The rule for this is that the value in those four columns has to be positive and the Cls has to be underscored (the best in the race). This horse failed that selection rule because the Last Race Weight Differential was zero (which was similar to Bazooka recently).

If it wasn’t for the last column being zero then Wit would have posted this on the forum.

However, given that the differentials were good and the Cls value was excellent it was pointed out as a second selection to The Land Agent. I had even placed the pair of them in an Exacta along with two win bets. These bets were announced on the forum and I am pleased that at least three others followed suit.

Irish Octave won at 16/1.


What was nearly one of Wit`s b-c-dd-e selections was the second rated in the FFos Las 5.00 race.

Bazooka was only just behind the top rated and would have been one of Wit`s selections if one of the four columns (b-c-dd-e) wasn`t a zero. Nonetheless the set of figures are overall rather good.

It had the best RAdj and Cls figures in the race which is a positive.

Value price was 3/1 and it was available on the exchanges at 24s when I went on, which was about twenty minutes before the off. Looking at the ratings it was clearly overpriced and was deserving of following.

It won at 12/1 to official SP.

Mark`s selections had it listed as well which was good as well. But it`s nice to be able to find a winner by just looking at the ratings.

Make sure you are quick on the draw

There are so many different things for punters to consider before parting with their hard-earned cash with a bet on the horses.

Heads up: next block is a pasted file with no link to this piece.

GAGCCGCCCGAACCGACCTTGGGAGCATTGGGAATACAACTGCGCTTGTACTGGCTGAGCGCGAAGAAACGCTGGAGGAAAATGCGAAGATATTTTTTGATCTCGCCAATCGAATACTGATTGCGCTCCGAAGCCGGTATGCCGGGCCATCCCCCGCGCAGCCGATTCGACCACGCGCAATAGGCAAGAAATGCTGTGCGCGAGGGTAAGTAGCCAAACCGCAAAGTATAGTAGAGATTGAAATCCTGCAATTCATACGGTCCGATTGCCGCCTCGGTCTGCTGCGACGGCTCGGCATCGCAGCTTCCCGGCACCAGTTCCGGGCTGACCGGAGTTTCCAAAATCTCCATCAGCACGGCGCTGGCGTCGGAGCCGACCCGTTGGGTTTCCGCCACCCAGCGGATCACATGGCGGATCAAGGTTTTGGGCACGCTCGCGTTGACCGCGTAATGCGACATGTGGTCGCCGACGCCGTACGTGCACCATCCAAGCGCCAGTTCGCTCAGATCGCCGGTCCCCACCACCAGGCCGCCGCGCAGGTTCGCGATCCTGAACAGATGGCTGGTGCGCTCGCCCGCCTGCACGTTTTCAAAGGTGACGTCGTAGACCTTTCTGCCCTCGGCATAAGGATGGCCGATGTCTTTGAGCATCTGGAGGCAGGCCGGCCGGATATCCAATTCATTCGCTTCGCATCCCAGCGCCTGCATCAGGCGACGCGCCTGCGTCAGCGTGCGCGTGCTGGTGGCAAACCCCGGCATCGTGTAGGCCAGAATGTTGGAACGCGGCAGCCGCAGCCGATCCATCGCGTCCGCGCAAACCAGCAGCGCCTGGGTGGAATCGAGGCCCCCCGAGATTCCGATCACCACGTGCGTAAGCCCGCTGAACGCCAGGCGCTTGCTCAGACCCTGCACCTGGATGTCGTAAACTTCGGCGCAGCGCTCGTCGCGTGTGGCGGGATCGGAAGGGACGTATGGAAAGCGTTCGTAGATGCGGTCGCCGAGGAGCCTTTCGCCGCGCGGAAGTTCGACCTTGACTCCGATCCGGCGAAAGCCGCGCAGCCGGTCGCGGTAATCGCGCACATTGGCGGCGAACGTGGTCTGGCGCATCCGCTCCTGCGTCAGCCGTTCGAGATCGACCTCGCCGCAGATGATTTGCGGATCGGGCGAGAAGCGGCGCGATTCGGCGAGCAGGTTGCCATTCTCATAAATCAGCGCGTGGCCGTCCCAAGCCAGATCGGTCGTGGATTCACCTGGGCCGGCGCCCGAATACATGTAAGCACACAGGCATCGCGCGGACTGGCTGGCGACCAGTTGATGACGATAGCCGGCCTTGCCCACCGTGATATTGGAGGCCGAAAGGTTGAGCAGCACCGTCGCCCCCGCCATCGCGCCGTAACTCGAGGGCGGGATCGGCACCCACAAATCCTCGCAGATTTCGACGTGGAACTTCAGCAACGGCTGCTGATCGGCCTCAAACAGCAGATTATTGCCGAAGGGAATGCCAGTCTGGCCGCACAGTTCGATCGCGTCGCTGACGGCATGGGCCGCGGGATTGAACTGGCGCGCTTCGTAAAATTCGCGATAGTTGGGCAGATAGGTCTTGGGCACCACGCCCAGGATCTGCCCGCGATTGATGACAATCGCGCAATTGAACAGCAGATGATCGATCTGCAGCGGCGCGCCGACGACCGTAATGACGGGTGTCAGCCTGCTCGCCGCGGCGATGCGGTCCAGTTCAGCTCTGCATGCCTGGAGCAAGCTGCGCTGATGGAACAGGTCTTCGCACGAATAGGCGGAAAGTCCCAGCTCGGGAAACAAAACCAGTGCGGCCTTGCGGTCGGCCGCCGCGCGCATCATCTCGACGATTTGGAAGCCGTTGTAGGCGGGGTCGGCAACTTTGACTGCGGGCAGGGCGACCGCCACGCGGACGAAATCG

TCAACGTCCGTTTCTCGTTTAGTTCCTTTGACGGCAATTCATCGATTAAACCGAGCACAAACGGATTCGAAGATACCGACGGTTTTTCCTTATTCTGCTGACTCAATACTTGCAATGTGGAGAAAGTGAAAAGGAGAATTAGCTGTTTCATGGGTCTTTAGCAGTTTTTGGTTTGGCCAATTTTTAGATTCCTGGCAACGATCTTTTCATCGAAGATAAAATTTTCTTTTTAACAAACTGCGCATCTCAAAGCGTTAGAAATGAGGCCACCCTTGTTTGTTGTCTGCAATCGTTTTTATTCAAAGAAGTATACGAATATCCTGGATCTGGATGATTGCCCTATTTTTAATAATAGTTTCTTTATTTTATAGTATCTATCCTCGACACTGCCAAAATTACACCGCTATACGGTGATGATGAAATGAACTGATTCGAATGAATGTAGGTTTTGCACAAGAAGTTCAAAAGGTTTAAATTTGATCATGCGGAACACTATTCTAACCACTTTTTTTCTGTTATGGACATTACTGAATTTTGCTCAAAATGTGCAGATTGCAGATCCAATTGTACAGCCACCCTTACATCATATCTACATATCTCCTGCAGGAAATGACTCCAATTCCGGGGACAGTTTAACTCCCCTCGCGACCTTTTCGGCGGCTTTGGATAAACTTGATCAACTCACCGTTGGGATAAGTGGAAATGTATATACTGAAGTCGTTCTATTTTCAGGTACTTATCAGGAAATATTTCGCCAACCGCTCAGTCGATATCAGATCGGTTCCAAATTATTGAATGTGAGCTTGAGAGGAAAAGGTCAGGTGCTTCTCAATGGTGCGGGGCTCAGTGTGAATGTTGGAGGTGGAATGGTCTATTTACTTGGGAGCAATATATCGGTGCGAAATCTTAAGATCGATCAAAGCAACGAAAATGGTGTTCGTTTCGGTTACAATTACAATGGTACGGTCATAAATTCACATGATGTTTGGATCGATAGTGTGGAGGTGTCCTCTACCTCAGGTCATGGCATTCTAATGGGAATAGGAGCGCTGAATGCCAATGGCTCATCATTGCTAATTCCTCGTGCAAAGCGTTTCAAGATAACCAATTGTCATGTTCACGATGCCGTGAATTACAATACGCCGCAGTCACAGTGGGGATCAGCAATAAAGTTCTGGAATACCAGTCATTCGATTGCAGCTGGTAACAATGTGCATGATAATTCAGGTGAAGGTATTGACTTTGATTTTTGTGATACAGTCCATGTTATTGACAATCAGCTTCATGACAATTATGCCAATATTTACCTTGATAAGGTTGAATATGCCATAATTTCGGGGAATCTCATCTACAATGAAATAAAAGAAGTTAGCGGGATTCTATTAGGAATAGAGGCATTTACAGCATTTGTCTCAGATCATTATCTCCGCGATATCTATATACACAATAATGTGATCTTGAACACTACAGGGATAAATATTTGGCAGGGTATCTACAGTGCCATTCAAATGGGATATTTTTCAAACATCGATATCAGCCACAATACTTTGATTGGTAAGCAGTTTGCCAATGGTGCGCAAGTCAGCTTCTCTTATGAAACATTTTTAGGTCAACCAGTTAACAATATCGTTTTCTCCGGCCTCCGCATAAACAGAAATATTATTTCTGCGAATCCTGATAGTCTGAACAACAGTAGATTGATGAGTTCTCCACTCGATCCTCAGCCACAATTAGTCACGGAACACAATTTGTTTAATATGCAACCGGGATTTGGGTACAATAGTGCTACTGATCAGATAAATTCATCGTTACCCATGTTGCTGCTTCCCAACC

Form, conditions of the track and the distance being raced should all be taken into consideration but the draw is often ignored and there is plenty of evidence that it should not be.

Which stall a horse is drawn in can have a huge influence on the outcome of a race and there are a few websites that help to separate fact from fiction in this regard.

The draw is extremely important in the shortest sprints but can still be a factor in races over six or seven furlongs and it will vary from track to track.

So why is it so important?

The nature of Flat racing on courses with many bends mean that those on the inside will run less distance than those draw wide and, while it is folly to suggest an animal will hold its position throughout the race, a wide stall will certainly disadvantage those who like to get in front early on.

On a track with only a small run to the first bend, it will be almost impossible for those drawn wide to hit the front before they turn, meaning they will have to weave their away past rivals later in the contest.

If the race involves negotiating several bends then those at the front early will enjoy an advantage as it is tougher to pass while sweeping round on the outside.

Therefore the shape of the track should be taken into consideration when deciding on whether the draw bias is significant for a particular race.

It is often thought that cavalry charges on a straight track are not affected by which stall a horse starts from but under-hoof conditions will also play a part.